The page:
The service centre is a space where there is potential to overachieve. When you have bookings for about 20 customers coming in tomorrow morning, you have a golden opportunity. You already have their vehicle identification numbers, so the next phase is to personalise the customer experience. Your customer is stuck there in a queue, so you go and say hello. You must greet them by name because you can’t have a relationship with a person if you don’t know their name, so you start there.

Welcome the customer back to the service centre and take the time to get to know a bit about them. Gather this data and keep a record. Understanding who your customer is as a person, not just a number, gives you the chance to build a relationship. Maybe, if you build a strong enough relationship, they will come back.

Always remember that customers don’t like surprises, they don’t like inconvenience and they don’t like change. They like consistency, routine and reliability – it’s reassuring and it instils a sense of trust in your brand.

It goes without saying that, to make this all work, you need to attract the best talent and limit staff turnover. The reality is that employees have become less loyal, especially in front-line sales positions and the direct customer interaction environment. Turnover is a big challenge for the local auto industry. Your employees need to understand that they are the custodians of your brand. They need to be trained to see things from the consumer’s perspective, and must be equipped with the skills and knowledge required to meet and exceed customer expectations.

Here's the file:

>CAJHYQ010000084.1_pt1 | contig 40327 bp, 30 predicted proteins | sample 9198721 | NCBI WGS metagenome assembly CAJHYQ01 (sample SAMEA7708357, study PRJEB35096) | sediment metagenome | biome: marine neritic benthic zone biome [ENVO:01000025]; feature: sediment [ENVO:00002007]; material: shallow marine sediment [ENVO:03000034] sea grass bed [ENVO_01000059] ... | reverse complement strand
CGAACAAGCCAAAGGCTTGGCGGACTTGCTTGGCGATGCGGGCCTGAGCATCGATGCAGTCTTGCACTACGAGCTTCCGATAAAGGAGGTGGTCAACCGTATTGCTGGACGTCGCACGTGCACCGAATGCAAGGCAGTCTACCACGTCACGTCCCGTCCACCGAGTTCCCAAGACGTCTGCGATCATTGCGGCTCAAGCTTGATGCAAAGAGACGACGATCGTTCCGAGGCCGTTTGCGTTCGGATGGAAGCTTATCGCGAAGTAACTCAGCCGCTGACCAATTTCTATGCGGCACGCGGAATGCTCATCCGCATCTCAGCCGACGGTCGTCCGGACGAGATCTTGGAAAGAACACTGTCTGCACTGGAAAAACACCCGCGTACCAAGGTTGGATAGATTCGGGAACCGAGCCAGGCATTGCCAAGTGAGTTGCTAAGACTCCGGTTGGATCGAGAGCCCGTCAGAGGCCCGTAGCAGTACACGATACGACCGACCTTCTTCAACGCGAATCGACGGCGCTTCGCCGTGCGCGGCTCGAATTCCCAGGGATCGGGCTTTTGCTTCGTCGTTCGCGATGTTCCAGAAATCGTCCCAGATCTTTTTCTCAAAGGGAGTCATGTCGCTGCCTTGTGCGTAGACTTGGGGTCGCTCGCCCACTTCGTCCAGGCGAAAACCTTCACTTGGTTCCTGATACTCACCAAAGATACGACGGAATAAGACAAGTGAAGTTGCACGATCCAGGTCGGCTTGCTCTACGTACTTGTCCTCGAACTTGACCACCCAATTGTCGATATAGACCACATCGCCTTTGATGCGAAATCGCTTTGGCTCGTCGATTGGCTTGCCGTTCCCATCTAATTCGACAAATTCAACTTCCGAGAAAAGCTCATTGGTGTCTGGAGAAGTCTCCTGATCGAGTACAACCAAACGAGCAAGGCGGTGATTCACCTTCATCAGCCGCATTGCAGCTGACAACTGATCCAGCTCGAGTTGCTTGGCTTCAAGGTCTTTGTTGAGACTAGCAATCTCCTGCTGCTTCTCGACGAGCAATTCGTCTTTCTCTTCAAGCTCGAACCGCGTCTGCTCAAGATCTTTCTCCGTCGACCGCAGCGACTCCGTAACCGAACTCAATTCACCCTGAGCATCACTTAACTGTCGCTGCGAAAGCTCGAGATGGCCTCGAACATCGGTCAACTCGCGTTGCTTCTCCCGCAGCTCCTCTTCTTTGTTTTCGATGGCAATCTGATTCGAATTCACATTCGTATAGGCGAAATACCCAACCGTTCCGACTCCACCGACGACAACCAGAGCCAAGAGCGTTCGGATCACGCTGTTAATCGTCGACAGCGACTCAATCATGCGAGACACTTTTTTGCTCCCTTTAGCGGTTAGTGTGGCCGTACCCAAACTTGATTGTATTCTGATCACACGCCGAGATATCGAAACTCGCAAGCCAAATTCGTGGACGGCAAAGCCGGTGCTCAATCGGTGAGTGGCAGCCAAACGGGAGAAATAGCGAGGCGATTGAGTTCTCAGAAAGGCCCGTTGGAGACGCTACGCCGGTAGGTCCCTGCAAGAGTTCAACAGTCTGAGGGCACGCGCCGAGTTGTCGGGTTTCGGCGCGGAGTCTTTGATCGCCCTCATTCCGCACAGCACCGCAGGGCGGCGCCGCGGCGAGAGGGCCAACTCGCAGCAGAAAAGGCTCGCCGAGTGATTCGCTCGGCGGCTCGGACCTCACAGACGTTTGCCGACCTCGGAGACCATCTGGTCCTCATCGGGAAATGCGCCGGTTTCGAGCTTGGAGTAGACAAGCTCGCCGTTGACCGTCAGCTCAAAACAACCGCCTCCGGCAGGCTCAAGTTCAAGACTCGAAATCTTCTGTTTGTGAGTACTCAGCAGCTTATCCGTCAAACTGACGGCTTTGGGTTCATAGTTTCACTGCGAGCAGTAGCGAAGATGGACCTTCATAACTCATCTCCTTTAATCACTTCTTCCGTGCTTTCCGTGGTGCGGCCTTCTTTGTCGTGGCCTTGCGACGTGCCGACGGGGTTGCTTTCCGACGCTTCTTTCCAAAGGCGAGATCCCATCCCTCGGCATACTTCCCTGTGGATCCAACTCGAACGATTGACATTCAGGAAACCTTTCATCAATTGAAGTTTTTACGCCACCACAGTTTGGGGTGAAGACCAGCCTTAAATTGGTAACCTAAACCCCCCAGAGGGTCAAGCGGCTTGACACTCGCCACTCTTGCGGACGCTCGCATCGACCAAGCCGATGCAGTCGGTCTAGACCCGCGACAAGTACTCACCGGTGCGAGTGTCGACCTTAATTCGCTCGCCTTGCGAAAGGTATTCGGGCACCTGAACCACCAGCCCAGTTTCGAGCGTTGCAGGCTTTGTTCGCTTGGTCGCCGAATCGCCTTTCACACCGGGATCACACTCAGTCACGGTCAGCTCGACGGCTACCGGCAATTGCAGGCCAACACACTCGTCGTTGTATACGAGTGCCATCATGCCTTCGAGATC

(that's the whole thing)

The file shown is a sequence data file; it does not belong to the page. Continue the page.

Companies also need to be more agile and proactively manage their reputations online. A few years ago, it was unheard of for a dealership to have someone managing its social media, but in the always-on culture of today’s world, you need someone to flag the urgency of a query or complaint. Customers expect an immediate response – they want to be acknowledged and heard. They want their pain points to be efficiently addressed and effectively resolved. If a company only responds two days later, the customer forms an opinion about the brand based on that interaction.

Remember, a brand is not a product – it is merely a perception and an emotion held in a consumer’s mind. So if emotion powers a brand and customer experience is how consumers perceive their interactions with a brand, then these perceptions can make or break a brand.

Customer centricity in today’s age is a requirement, not a competitive edge. It’s not a nice-to-have, it’s a have-to-have. If you aren’t customer centric, you are irrelevant. You will be pushed aside. But by going above and beyond to deliver on your brand promise – listening to your current customers and addressing the needs of the consumer of tomorrow – your company should be able to stand the test of time.

- Kruger is managing director of Ford Motor Company Southern Africa BRAND FAITH